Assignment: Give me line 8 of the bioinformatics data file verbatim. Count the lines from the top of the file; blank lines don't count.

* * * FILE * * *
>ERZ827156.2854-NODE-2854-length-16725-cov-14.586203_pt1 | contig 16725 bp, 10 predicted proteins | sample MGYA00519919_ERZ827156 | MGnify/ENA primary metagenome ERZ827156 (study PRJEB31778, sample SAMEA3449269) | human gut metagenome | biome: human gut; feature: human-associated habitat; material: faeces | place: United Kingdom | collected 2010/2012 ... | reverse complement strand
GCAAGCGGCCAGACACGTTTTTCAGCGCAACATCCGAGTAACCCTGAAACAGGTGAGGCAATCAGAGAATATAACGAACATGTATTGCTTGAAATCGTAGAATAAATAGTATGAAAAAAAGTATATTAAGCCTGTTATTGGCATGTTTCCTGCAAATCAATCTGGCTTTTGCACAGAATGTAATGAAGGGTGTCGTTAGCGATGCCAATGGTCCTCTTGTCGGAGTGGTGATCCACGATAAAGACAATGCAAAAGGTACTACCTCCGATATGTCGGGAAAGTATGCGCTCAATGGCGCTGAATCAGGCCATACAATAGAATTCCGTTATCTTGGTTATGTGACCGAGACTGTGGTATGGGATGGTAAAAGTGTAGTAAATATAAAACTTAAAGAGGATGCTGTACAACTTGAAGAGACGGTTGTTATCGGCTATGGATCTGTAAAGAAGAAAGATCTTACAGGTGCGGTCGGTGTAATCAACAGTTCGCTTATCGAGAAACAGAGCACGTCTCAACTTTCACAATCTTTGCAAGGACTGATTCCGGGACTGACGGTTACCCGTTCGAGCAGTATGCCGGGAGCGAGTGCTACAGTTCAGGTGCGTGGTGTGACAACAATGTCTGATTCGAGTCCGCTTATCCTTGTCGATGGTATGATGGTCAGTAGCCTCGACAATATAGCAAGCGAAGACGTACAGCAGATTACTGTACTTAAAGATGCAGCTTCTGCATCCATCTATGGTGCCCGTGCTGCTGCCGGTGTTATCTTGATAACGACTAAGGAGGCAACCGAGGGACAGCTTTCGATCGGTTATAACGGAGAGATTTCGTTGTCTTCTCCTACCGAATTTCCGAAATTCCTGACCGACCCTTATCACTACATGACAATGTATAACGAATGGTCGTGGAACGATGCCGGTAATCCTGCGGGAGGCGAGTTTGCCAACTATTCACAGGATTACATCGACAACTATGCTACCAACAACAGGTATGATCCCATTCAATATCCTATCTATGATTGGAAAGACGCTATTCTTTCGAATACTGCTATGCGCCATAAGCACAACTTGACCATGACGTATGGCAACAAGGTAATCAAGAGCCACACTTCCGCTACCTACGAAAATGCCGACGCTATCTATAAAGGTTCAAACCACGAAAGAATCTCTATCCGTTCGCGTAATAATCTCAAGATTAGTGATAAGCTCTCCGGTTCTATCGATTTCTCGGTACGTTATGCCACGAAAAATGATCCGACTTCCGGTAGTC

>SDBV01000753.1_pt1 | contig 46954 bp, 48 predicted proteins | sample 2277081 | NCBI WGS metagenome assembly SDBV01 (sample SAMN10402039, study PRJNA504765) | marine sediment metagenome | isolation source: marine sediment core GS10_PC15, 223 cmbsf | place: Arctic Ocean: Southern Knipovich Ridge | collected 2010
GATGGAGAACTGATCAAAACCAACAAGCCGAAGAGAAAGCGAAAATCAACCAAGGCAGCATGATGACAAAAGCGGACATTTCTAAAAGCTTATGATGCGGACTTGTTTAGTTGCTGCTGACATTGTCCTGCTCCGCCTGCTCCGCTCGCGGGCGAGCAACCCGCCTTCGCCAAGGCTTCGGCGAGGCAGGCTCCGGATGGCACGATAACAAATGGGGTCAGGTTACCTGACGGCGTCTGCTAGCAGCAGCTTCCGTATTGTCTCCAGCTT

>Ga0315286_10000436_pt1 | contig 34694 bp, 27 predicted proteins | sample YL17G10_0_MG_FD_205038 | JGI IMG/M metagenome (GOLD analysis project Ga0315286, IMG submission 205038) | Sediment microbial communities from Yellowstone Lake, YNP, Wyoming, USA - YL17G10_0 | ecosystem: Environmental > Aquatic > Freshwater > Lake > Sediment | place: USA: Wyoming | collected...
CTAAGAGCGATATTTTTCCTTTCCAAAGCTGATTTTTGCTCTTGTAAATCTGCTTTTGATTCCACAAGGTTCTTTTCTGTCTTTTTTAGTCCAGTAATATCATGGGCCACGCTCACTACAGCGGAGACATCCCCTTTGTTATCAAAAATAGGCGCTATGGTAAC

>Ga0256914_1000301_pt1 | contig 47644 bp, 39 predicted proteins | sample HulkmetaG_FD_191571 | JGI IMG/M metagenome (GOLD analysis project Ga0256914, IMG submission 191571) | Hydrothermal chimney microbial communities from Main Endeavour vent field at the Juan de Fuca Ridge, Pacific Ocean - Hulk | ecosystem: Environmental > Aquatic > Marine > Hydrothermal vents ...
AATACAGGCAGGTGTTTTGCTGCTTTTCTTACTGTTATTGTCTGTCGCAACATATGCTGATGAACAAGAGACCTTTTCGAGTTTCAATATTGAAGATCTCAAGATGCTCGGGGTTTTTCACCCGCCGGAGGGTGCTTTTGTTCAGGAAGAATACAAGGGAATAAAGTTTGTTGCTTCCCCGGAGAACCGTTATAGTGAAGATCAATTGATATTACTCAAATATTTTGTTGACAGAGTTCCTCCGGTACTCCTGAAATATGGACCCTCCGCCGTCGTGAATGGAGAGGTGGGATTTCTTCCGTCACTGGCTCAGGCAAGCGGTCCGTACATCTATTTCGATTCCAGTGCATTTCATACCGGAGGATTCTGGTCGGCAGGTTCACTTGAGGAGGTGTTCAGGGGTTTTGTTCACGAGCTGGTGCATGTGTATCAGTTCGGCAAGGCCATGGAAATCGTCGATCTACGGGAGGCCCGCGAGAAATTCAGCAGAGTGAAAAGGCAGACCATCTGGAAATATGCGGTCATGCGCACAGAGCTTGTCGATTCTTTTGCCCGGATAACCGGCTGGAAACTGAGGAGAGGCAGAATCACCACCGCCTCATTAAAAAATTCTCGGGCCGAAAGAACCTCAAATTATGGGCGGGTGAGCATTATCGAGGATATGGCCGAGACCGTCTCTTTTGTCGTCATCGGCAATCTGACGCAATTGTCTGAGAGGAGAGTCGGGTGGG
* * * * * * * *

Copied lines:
AATACAGGCAGGTGTTTTGCTGCTTTTCTTACTGTTATTGTCTGTCGCAACATATGCTGATGAACAAGAGACCTTTTCGAGTTTCAATATTGAAGATCTCAAGATGCTCGGGGTTTTTCACCCGCCGGAGGGTGCTTTTGTTCAGGAAGAATACAAGGGAATAAAGTTTGTTGCTTCCCCGGAGAACCGTTATAGTGAAGATCAATTGATATTACTCAAATATTTTGTTGACAGAGTTCCTCCGGTACTCCTGAAATATGGACCCTCCGCCGTCGTGAATGGAGAGGTGGGATTTCTTCCGTCACTGGCTCAGGCAAGCGGTCCGTACATCTATTTCGATTCCAGTGCATTTCATACCGGAGGATTCTGGTCGGCAGGTTCACTTGAGGAGGTGTTCAGGGGTTTTGTTCACGAGCTGGTGCATGTGTATCAGTTCGGCAAGGCCATGGAAATCGTCGATCTACGGGAGGCCCGCGAGAAATTCAGCAGAGTGAAAAGGCAGACCATCTGGAAATATGCGGTCATGCGCACAGAGCTTGTCGATTCTTTTGCCCGGATAACCGGCTGGAAACTGAGGAGAGGCAGAATCACCACCGCCTCATTAAAAAATTCTCGGGCCGAAAGAACCTCAAATTATGGGCGGGTGAGCATTATCGAGGATATGGCCGAGACCGTCTCTTTTGTCGTCATCGGCAATCTGACGCAATTGTCTGAGAGGAGAGTCGGGTGGG